7. Kingpinguin

    Kingpinguin Member

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    My suggestion is to exercise tailored for you and no one else. Theres so many factors you have to take into account when exercising that will tell you how much you should lift, how long your workouts you need, how much rest you should take, signs if your ready to go to the gym and how much you need to eat. Just following a program and lifting a lot will not make you muscular and healthy. Listening to your body and following it along the process will make you very strong metabolically aswell. I workout regularly but at the same time i listen very carefully to my body. And I have the highest temps, energy and mood Ive ever had. Exercise is awesome when done right. When done wrong its very demanding and taxing and will drain you. I would recommend to start to workout. Start with smaller muscles and avoid legs and back at the start. They are big muscles and will hurt your metabolism if you train them and dont know rest and consumption of carbs. Train your arms, shoulders, chest and stomach. Dont go to the gym if you feel either muscle soreness or fatigue. Focus on carbs, mainly sugars but some starches like rice and eat 100 grams of protein daily. If you have fatigue problems already prior to exercise then address that first. You cant exercise otherwise. It wont increase energy and health if your already fatigued. If you have chronic fatigue you are sick and need to figure out why.
     
  8. redsun

    redsun Member

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    Its pretty difficult(I say near impossible) to gain weight if there is not food/substances creating or exacerbating gut inflammation. Inflammation itself can also cause fatigue. There is chain of cause and effect that happens when our health degrades that is hard to follow and there can be many twists and turns but in the end it all starts with inadequate nutrition, food intolerance(either inherent, or caused by gut damage or deficiencies). Not just enough Bs, but every nutrient. This is why getting nutrients from whole foods is always preferable.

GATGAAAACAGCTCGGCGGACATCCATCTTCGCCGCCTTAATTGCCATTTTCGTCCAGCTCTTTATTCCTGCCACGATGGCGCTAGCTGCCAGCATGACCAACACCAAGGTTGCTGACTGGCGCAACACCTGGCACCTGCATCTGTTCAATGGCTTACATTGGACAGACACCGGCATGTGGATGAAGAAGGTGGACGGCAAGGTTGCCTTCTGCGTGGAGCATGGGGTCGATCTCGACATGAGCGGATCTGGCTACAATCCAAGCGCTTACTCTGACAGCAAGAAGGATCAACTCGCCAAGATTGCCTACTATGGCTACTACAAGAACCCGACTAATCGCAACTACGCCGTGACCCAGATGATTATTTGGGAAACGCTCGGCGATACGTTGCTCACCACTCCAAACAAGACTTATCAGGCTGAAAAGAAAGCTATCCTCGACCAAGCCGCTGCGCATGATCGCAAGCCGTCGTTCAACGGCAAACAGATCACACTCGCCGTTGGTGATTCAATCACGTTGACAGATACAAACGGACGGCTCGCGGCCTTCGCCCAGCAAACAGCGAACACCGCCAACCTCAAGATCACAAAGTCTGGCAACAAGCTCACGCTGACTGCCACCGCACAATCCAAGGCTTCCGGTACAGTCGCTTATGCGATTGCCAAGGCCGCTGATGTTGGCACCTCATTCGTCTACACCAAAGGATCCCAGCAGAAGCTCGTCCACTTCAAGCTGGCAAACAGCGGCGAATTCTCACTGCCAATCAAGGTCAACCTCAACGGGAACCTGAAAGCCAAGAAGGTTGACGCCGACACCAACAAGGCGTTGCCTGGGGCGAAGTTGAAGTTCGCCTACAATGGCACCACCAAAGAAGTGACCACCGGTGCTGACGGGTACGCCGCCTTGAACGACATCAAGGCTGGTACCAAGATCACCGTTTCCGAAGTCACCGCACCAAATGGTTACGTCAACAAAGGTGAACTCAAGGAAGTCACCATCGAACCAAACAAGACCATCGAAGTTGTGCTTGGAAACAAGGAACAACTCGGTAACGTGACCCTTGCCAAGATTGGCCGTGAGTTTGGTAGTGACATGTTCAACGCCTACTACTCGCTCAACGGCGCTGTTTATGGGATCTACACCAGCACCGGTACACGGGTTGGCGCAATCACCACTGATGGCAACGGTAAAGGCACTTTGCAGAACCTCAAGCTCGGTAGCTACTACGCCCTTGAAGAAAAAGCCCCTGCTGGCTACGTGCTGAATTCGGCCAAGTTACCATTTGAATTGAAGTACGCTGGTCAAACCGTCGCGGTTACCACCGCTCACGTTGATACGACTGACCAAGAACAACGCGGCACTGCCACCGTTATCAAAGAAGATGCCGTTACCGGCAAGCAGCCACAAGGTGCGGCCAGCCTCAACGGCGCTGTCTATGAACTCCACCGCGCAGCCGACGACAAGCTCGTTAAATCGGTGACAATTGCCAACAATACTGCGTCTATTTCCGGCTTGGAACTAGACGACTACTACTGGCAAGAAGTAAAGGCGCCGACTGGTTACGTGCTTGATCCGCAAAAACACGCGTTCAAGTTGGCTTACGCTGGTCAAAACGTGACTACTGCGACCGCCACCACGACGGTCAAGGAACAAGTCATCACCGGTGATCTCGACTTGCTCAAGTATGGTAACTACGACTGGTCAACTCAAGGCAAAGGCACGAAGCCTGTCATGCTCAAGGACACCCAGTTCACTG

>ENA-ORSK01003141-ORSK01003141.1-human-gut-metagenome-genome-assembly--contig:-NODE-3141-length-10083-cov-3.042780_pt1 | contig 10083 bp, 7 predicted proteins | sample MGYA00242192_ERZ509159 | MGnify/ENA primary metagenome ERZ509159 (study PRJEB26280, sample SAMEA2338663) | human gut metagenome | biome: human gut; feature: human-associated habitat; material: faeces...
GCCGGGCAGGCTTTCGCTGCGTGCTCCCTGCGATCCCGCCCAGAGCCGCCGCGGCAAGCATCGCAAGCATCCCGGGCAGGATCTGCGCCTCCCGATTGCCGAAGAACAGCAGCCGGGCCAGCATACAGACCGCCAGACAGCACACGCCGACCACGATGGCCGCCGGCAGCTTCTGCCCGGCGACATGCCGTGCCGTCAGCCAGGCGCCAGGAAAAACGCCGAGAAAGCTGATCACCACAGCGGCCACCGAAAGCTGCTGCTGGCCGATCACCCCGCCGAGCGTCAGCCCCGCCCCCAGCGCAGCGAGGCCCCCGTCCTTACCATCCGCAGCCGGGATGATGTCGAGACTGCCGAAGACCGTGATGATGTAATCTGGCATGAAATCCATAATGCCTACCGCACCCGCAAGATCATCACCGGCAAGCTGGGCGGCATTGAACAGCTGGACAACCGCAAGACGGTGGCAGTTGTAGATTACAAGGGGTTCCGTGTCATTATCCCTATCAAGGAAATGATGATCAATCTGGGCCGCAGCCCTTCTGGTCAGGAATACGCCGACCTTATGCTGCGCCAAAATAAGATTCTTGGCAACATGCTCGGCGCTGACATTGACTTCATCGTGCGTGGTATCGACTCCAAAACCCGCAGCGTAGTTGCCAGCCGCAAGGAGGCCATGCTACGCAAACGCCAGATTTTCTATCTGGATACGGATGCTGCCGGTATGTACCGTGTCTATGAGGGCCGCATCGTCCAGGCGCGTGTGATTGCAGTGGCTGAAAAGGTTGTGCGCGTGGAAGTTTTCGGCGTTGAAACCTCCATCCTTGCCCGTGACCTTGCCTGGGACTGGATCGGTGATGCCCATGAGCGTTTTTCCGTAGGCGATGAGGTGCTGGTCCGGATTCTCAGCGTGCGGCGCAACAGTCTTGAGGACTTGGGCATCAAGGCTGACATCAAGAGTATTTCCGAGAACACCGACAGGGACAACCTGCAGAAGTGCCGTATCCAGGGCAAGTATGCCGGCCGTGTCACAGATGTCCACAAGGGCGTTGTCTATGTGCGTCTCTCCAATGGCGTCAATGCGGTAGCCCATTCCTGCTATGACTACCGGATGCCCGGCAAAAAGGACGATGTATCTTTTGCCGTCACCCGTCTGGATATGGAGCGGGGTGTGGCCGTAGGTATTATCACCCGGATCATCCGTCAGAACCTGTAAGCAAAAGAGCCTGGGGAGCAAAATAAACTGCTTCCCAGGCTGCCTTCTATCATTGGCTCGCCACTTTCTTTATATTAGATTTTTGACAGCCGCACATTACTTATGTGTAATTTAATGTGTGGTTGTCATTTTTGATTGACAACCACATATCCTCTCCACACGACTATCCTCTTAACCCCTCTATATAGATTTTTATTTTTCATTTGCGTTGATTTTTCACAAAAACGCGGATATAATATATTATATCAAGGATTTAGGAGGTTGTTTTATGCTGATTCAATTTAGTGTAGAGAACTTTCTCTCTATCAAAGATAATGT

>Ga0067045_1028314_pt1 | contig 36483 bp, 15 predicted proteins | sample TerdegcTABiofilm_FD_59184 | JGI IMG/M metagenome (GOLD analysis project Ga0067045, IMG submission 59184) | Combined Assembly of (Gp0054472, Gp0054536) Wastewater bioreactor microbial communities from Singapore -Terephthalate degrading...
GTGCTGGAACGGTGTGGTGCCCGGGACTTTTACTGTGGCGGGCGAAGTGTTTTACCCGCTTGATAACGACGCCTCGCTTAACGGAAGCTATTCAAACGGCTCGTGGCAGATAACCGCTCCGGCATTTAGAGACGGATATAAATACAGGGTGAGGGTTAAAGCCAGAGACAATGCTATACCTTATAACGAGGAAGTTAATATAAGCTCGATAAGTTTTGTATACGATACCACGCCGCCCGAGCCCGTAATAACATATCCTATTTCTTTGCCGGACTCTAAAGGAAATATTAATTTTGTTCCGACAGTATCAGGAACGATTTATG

Have you ever done a zero or near zero fiber diet? This would heal the gut assuming nutrition is on point. Meat, dairy, and eggs + low fiber fruits should easily provide most nutrients, except perhaps K2 and E which can be supplemented or get K2 from pastured eggs and aged cheeses and supplement E.

    A nutrient dense diet and fixing gut health and therefore a major source of inflammation should majorly help fatigue.
     
  9. sladerunner69

    sladerunner69 Member

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    Do you beliebe healing gut inflammation, and the resultant decrease in serotonin, can also help to lower bodyfat?
     
  10. redsun

    redsun Member

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    Absolutely, this is why its common for those to do all sorts of elimination diets to lose weight. Not only are they losing edema caused by inflammation, but they also lose body fat because of the decrease in serotonin(which promotes adiposity) and other inflammatory and anti-metabolic hormones like cortisol, prolactin, and estrogen. Serotonin can increase all of these and inhibit testosterone and dopamine.
     
  11. ExCarniv

    ExCarniv Member

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    I think this is an interesting talk about exercise and metabolism.